Works That Disturb the Moonlight

The Alphonse Berber Gallery is located at Bancroft and Telegraph. Photograph by the author.

Sometimes it's difficult not to stare at others, even though we've been told since childhood not to. The recently opened "Works That Disturb the Moonlight" exhibit at the Alphonse Berber Gallery invites us to indulge in our staring tendencies by featuring eight artists whose works include conjoined twins, living sculptures, and unfamiliar creatures.

Kim Ye's "Synapses." Photograph by Pierson Rohr.

The artwork at the Alphonse Berber Gallery was extremely varied and included paintings, video art, jewelry, photographs, and sculptures. As I toured the exhibit, I repeatedly encountered one of Kim Ye's sculptures in her series Synapses. Though the work is not aesthetically pleasing, it is difficult not to try to steal glances at the latex-wrapped performers as they play a ball game or look curiously at exhibit attendees. While art is meant to be studied, I couldn't help but avert my gaze every few seconds because I didn't want Ye's sculptures to notice. I felt even more uncomfortable when I took their pictures -- not sure whether I should have asked for their permission. It certainly was a different experience to have art stare back at me. Here are a few more images from Ye's Synapses:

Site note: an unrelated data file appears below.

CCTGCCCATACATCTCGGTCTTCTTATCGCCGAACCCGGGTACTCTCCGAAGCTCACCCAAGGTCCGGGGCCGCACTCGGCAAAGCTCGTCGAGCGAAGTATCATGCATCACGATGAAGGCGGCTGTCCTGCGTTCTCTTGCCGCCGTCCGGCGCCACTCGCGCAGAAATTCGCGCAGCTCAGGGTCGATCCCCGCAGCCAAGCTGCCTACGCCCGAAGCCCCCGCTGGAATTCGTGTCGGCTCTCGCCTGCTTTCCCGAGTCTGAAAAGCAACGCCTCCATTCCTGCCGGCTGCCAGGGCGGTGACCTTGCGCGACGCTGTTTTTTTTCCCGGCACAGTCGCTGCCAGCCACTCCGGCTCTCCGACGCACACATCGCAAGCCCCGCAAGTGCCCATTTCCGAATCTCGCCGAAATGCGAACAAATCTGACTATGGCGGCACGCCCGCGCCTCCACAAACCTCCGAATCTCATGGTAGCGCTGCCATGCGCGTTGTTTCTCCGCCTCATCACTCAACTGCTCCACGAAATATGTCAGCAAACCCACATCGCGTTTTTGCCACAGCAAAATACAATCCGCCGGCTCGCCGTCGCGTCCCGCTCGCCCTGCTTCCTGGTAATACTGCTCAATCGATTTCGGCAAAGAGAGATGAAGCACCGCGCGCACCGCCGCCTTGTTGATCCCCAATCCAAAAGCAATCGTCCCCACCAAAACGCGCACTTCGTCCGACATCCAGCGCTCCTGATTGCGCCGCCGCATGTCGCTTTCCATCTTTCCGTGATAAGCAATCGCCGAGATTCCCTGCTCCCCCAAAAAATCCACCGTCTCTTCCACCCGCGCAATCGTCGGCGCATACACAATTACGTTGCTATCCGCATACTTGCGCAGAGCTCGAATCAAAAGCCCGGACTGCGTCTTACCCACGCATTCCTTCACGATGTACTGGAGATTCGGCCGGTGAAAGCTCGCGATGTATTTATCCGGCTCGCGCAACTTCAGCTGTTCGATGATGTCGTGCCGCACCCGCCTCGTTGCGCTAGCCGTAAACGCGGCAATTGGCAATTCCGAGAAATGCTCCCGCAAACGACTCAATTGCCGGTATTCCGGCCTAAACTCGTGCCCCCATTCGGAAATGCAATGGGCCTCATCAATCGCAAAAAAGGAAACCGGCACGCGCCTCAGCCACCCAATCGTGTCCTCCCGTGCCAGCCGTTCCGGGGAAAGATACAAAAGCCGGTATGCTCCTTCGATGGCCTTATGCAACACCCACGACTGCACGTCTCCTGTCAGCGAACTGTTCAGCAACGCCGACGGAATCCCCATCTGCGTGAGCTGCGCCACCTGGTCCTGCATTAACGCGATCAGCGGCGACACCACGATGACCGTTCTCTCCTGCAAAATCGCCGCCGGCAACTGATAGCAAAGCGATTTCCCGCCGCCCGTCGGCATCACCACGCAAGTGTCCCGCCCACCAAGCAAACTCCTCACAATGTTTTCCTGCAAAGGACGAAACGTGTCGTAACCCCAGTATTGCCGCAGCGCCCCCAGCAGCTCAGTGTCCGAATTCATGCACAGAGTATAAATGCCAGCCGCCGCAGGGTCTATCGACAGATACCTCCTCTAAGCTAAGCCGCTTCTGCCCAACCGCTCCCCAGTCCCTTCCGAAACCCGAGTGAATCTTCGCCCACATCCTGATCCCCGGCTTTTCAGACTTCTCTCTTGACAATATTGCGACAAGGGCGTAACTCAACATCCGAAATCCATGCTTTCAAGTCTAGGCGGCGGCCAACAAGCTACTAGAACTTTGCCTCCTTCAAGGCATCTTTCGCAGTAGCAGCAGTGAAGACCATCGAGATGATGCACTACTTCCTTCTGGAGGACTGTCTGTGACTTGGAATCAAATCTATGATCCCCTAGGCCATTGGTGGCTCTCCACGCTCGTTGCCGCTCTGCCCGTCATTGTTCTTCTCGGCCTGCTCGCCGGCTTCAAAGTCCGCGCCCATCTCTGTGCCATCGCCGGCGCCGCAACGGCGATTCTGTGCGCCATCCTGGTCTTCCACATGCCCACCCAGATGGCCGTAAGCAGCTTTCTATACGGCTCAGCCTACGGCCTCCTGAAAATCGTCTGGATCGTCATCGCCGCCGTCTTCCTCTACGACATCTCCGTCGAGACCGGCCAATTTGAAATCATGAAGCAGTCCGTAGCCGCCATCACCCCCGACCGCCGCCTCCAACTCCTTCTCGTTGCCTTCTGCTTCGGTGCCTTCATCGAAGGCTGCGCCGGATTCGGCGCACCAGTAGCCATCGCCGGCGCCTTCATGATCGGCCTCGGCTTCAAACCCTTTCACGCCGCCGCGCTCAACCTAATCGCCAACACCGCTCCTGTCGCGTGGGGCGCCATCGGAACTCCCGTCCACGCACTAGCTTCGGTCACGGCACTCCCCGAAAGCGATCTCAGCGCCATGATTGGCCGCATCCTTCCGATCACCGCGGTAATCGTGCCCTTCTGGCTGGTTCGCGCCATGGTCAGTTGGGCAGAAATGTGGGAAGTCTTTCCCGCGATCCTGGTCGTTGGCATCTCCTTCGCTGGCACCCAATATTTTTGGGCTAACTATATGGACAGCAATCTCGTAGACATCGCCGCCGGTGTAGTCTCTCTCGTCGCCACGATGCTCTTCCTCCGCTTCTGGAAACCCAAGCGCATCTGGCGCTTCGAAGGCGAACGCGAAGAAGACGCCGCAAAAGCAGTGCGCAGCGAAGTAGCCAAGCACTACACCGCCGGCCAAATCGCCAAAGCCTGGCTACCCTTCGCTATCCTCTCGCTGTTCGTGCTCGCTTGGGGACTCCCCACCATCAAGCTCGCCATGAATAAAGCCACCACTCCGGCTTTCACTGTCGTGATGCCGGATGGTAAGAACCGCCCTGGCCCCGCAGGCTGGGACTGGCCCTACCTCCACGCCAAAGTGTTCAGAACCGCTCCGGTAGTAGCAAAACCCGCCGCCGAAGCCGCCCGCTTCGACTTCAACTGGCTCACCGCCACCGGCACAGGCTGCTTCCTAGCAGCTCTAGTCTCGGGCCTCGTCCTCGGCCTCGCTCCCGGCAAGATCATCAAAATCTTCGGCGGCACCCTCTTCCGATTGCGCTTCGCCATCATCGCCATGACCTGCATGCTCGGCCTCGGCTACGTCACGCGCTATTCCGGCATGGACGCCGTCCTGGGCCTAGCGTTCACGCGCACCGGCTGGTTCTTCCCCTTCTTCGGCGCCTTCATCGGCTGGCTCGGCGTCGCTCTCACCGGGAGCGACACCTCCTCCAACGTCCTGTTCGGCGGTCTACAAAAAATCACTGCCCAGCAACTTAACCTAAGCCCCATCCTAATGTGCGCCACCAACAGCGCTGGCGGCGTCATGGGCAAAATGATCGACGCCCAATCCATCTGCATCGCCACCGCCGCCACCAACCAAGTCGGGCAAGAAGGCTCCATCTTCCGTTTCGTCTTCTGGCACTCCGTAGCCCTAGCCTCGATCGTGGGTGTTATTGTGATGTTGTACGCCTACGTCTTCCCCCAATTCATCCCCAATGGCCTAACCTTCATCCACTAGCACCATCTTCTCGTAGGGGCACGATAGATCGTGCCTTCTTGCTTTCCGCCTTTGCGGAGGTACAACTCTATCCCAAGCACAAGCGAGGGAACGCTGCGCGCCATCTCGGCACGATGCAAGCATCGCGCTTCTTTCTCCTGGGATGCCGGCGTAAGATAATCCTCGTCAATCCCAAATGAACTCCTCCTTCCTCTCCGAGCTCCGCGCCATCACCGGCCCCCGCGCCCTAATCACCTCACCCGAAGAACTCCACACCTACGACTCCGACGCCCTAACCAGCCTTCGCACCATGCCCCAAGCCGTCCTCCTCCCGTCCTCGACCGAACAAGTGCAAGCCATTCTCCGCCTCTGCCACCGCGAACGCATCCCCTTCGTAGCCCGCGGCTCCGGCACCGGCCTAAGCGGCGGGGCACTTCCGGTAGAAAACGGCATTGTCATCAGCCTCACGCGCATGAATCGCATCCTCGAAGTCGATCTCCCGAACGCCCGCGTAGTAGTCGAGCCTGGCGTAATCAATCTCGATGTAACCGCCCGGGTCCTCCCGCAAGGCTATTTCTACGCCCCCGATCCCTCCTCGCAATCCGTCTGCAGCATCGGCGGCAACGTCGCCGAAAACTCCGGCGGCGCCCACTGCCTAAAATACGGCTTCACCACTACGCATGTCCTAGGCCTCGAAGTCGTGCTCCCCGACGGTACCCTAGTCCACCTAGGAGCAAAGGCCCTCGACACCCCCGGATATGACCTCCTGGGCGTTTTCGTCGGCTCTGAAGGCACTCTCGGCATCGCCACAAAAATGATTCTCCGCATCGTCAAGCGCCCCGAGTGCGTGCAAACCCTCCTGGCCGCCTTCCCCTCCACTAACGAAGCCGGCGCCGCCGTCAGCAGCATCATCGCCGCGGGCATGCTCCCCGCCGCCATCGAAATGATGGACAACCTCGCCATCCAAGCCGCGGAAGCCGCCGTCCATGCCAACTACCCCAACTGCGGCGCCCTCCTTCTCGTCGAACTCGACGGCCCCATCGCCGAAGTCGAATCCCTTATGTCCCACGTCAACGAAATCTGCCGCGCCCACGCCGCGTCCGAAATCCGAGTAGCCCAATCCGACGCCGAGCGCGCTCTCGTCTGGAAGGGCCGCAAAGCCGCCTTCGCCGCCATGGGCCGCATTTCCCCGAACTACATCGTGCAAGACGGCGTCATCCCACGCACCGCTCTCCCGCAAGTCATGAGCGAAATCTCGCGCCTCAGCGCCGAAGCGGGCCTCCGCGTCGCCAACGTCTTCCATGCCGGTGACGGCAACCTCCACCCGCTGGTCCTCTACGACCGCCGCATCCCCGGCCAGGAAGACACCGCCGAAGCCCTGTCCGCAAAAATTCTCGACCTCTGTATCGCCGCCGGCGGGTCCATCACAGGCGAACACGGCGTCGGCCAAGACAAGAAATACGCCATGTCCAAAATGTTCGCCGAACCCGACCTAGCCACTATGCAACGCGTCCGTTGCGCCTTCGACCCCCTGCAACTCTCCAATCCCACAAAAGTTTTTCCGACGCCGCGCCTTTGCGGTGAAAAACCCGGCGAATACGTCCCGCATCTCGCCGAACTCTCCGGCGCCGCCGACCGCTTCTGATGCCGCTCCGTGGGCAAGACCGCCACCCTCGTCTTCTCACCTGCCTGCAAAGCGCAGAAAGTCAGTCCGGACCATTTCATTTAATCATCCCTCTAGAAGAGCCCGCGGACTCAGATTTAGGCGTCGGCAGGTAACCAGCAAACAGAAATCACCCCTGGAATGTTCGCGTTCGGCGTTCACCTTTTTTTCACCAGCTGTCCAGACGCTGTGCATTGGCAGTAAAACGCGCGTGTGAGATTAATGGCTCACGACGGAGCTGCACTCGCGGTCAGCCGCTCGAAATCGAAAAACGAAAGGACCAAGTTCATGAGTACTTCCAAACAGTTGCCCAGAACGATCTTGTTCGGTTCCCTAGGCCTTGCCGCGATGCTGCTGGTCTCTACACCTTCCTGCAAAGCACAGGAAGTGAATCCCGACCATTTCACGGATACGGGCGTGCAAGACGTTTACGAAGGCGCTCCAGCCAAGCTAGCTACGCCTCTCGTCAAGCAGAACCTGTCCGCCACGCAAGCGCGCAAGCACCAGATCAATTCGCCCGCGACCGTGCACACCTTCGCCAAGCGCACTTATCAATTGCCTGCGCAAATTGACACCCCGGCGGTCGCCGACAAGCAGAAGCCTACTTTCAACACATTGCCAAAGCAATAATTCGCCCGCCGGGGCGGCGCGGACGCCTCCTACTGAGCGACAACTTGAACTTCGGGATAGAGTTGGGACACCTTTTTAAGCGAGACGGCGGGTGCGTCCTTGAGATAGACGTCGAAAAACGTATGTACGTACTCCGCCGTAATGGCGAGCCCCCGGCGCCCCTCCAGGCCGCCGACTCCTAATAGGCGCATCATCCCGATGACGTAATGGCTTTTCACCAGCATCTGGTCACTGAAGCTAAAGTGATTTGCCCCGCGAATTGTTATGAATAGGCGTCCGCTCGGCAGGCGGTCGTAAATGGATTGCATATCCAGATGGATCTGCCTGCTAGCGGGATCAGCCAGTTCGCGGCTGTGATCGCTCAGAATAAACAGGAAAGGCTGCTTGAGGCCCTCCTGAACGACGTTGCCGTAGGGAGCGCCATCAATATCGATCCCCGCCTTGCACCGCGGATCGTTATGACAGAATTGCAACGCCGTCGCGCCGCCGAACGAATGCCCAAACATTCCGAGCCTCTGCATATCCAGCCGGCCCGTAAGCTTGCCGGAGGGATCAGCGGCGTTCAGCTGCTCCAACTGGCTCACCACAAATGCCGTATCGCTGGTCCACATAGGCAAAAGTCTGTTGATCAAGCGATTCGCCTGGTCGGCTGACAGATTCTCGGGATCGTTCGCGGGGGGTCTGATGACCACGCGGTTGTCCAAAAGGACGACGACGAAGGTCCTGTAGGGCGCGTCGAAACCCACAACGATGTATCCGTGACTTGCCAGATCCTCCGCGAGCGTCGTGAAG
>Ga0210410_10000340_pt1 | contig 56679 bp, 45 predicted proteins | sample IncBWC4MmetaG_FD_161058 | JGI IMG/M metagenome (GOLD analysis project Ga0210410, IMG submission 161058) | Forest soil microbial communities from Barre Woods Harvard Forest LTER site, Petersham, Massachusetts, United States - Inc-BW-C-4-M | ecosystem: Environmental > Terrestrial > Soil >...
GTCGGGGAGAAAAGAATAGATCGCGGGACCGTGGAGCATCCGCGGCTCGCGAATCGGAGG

Photography by Pierson Rohr.

Other art pieces weren't quite as interactive, but continued the exhibit's theme of the grotesque. Angie Crabtree's "Lakshmi Tatama" was one of my personal favorites. Also by Crabtree was "Kaleidoscopic," featuring conjoined twins. While staring at people with physical abnormalities is not socially acceptable, Crabtree allows the viewer to do so through her artwork and she even reveals some of their beauty. Annie McKnight's taxidermied mice necklace made an interesting fashion statement, making it another one of my favorites though I won't be ditching my string of pearls for a string of mice anytime soon.

Angie Crabtree's "Lakshmi Tatama." Photograph by the author.

Angie Crabtree's "Kaleidoscopic." Photograph by Pierson Rohr.

Annie McKnight's mice necklace. Photograph by Pierson Rohr.

Here are a few photos of other pieces that were on display:

Photography by Pierson Rohr.

Located just across from campus at 2546 Bancroft Way, the
Alphonse Berber Gallery is a great place to spend time between classes. So visit between 12 to 7 (closed an hour early in February) any day except Wednesday. Don't wait too long to visit because the "Works That Disturb the Moonlight" exhibit lasts only until March 27th.

Xiaoqian Lim
BARE Reporter

1 comment:

  1. this is by far one of my favorite exhibitions at alphonse berber, the pieces are even more stunning in person. it's a MUST see!

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